Solitary Confinement May Violate Constitutional Rights of Prisoners, Lawsuit Alleges

Four prisoners in North Carolina have filed a class-action lawsuit alleging that solitary confinement is cruel and unusual punishment and should be considered unconstitutional, according to The Charlotte Observer.

Filed by the American Civil Liberties Union and North Carolina Prisoner Legal Services (NCPLS), the lawsuit says the four inmates and others were held in cells smaller than the average parking space with little human contact for 22 to 24 hours a day. Prisoners in solitary confinement are at risk "of serious psychological and physiological harm," says the lawsuit.

Allegedly, solitary confinement does not rehabilitate prisoners and ready them for re-entry into society but "is virtually guaranteed to inflict serious pain and create or exacerbate mental illness," according to the lawsuit.

"Instead," claims the lawsuit, "they come out sick, angry, socially withdrawn, and even more likely to wind up back in prison."

"Prison officials should use solitary confinement only as a last resort, and for the shortest duration possible, when there is no other option to address an imminent safety threat," said NCPLS staff attorney Dan Siegel in a news release. "But today in North Carolina, thousands of people are confined in tiny cells and denied human contact, sunlight, and fresh air for 22 to 24 hours a day for offenses as minor as using profanity. These policies must end."

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Research indicates that solitary confinement does not contribute to prisoner rehabilitation. Getty

Research seems to support those claims. A study by the Association of State Correctional Administrators and the Liman Center for Public Interest Law at Yale Law School estimates that, as of the fall of 2017, 61,000 people were held in solitary confinement. Nearly 2,000 of those prisoners had been in isolation for more than six years.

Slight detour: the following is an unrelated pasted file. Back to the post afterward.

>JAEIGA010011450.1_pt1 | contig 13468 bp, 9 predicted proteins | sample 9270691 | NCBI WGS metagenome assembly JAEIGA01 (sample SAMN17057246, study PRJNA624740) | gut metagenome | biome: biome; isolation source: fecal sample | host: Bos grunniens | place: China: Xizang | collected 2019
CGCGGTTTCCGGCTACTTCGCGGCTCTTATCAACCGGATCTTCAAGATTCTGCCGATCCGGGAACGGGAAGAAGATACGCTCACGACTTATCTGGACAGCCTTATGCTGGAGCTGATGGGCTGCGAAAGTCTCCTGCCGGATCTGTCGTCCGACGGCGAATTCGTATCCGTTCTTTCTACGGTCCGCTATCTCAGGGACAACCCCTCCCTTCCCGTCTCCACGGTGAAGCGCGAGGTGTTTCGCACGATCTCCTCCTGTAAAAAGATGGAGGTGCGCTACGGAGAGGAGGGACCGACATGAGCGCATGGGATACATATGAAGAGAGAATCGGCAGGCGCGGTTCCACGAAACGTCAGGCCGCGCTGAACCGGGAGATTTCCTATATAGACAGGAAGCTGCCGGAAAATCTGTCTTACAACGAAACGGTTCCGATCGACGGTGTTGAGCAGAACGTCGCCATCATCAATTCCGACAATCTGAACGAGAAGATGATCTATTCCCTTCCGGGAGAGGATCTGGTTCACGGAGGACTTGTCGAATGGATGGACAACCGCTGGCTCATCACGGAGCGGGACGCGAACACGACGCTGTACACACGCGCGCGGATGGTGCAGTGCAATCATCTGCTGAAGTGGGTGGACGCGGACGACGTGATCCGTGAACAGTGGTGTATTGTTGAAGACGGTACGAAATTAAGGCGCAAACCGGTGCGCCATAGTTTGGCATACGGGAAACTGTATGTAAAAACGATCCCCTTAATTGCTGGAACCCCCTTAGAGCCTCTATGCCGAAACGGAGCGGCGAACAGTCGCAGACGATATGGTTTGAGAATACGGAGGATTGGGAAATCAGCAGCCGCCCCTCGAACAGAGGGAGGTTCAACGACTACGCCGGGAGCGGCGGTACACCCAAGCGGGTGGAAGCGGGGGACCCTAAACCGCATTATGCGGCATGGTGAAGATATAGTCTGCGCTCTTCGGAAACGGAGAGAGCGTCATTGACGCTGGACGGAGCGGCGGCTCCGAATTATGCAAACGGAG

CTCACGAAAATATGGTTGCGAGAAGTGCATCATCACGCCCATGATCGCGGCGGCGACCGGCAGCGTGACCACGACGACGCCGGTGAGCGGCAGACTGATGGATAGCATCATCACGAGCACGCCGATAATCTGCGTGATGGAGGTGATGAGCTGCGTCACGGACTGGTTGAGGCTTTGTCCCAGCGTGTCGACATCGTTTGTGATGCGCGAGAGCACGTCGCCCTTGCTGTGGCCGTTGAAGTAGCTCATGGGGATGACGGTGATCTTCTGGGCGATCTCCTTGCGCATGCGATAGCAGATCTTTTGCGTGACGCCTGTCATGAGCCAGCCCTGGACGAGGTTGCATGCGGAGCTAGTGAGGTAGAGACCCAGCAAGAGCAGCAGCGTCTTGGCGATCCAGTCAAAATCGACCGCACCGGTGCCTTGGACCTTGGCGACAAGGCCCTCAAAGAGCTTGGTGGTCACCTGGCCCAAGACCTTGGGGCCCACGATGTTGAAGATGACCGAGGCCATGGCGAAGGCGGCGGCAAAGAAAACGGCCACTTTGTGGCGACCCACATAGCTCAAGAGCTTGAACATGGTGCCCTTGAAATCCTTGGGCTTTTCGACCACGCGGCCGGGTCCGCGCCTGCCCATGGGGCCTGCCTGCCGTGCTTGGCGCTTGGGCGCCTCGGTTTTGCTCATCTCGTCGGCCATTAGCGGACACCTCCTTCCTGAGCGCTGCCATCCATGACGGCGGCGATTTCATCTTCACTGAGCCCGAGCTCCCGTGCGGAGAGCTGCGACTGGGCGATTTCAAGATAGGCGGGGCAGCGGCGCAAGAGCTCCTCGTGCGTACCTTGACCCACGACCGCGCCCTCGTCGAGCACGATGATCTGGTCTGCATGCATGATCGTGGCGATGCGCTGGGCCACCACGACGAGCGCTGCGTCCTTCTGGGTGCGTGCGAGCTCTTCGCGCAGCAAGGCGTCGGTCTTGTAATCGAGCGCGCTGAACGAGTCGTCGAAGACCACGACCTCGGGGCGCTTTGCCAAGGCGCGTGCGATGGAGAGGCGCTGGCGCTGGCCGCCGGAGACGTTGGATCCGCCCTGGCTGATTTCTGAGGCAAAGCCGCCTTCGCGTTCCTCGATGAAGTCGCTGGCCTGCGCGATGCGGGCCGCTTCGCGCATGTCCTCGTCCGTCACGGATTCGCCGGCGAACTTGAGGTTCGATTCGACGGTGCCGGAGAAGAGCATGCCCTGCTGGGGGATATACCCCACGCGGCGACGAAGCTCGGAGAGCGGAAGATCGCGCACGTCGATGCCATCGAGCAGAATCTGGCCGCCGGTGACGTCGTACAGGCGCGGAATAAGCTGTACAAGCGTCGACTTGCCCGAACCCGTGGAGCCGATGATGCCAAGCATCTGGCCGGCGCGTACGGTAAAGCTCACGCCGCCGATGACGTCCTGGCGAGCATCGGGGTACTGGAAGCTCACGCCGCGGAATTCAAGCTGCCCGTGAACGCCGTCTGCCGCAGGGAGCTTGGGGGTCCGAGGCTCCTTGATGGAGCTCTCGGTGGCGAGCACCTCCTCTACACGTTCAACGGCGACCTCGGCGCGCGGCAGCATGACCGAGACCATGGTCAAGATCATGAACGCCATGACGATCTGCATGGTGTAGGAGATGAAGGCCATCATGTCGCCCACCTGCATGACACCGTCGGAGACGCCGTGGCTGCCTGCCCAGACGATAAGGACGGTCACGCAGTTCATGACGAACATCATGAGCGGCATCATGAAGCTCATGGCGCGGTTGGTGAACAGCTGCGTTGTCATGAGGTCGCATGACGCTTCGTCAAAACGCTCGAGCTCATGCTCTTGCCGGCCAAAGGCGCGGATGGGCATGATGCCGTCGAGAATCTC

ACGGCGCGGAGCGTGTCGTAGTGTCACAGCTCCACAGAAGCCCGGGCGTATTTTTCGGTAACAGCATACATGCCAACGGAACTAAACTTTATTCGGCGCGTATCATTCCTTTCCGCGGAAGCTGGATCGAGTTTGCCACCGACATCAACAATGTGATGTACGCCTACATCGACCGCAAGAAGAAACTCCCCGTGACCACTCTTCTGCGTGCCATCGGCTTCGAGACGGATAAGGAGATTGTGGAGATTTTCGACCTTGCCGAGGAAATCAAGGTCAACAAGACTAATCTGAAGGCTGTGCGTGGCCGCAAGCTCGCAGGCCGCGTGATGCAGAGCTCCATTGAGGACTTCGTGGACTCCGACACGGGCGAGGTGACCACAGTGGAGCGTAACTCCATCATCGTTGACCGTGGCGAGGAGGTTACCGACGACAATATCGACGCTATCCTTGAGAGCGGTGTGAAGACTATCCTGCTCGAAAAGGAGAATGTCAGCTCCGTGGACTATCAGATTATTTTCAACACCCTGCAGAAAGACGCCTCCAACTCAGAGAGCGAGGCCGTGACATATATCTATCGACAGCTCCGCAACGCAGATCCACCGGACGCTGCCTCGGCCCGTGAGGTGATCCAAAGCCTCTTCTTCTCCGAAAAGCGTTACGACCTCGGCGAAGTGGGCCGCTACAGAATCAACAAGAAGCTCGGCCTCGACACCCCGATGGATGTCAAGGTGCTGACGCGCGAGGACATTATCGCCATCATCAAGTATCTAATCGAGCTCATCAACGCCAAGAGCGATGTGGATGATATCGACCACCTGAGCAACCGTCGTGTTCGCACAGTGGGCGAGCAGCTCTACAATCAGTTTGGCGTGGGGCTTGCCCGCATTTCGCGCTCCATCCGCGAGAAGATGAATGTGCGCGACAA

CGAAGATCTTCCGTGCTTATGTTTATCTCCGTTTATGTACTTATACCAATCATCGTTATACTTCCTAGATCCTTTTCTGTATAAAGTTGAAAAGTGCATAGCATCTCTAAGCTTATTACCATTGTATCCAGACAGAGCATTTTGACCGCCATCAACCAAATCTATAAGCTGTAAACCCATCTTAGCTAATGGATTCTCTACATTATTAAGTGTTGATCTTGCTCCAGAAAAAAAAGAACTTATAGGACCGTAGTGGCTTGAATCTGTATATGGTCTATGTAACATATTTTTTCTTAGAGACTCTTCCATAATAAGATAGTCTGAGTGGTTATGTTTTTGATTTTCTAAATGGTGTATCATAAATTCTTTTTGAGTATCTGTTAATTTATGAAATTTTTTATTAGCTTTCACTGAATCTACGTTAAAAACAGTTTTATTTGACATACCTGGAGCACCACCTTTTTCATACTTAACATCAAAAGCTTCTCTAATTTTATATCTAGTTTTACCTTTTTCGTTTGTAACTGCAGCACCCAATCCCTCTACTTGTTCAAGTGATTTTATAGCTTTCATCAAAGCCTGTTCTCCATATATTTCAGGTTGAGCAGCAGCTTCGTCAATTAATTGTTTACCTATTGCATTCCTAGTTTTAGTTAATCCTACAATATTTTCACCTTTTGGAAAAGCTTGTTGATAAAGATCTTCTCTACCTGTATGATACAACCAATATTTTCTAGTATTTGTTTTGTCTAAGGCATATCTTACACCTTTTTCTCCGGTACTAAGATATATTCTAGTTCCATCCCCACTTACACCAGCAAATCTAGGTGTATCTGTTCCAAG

Data from the study also indicates that more than 4,000 inmates who suffered from serious mental illness were kept in restrictive housing.

Adaptations made by prisoners while in solitary confinement may affect their mental health upon their release back into society, which could increase their risk to public safety, according to a study by the University of Michigan Journal of Law Reform.

Whether solitary confinement violates the constitutional rights of inmates came into question in Florida when the Southern Poverty Law Center filed a lawsuit against the Florida Department of Corrections (FDC), according to the Tampa Bay Times.

"Despite their knowledge of the risk of harm," said the lawsuit, "defendants (state officials) have no policies to exclude known vulnerable people from isolation, including, but not limited to people with serious mental illness or intellectual disabilities, pregnant women, juveniles or people with histories of suicide attempts."

Five inmates were mentioned in the lawsuit, including a man who uses a wheelchair. The lawsuit accused the FDC of violating the American with Disabilities Act and a constitutional ban on cruel and unusual punishment.

Correction (10/17, 3:36 p.m.): This article has been updated to correctly name The Liman Center for Public Interest Law at Yale Law School. We regret the error.